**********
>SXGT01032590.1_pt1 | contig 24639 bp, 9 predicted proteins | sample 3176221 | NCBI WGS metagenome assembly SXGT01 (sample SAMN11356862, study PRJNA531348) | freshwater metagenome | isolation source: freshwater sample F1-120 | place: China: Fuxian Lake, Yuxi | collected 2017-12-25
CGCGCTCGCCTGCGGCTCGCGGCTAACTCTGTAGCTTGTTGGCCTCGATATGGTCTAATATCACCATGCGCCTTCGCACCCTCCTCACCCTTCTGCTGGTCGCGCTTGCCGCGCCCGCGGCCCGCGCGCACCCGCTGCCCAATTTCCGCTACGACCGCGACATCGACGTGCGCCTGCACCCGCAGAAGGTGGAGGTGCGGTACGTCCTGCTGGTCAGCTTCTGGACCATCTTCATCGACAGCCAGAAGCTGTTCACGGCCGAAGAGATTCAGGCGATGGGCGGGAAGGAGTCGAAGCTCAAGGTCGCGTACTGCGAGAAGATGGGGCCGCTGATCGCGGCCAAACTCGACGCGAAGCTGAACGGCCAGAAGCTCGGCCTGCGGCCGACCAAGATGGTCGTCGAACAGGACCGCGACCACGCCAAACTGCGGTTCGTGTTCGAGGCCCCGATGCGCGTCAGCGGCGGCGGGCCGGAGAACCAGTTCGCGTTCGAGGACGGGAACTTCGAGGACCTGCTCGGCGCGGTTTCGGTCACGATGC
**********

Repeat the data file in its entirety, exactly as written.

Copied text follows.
>SXGT01032590.1_pt1 | contig 24639 bp, 9 predicted proteins | sample 3176221 | NCBI WGS metagenome assembly SXGT01 (sample SAMN11356862, study PRJNA531348) | freshwater metagenome | isolation source: freshwater sample F1-120 | place: China: Fuxian Lake, Yuxi | collected 2017-12-25
CGCGCTCGCCTGCGGCTCGCGGCTAACTCTGTAGCTTGTTGGCCTCGATATGGTCTAATATCACCATGCGCCTTCGCACCCTCCTCACCCTTCTGCTGGTCGCGCTTGCCGCGCCCGCGGCCCGCGCGCACCCGCTGCCCAATTTCCGCTACGACCGCGACATCGACGTGCGCCTGCACCCGCAGAAGGTGGAGGTGCGGTACGTCCTGCTGGTCAGCTTCTGGACCATCTTCATCGACAGCCAGAAGCTGTTCACGGCCGAAGAGATTCAGGCGATGGGCGGGAAGGAGTCGAAGCTCAAGGTCGCGTACTGCGAGAAGATGGGGCCGCTGATCGCGGCCAAACTCGACGCGAAGCTGAACGGCCAGAAGCTCGGCCTGCGGCCGACCAAGATGGTCGTCGAACAGGACCGCGACCACGCCAAACTGCGGTTCGTGTTCGAGGCCCCGATGCGCGTCAGCGGCGGCGGGCCGGAGAACCAGTTCGCGTTCGAGGACGGGAACTTCGAGGACCTGCTCGGCGCGGTTTCGGTCACGATGC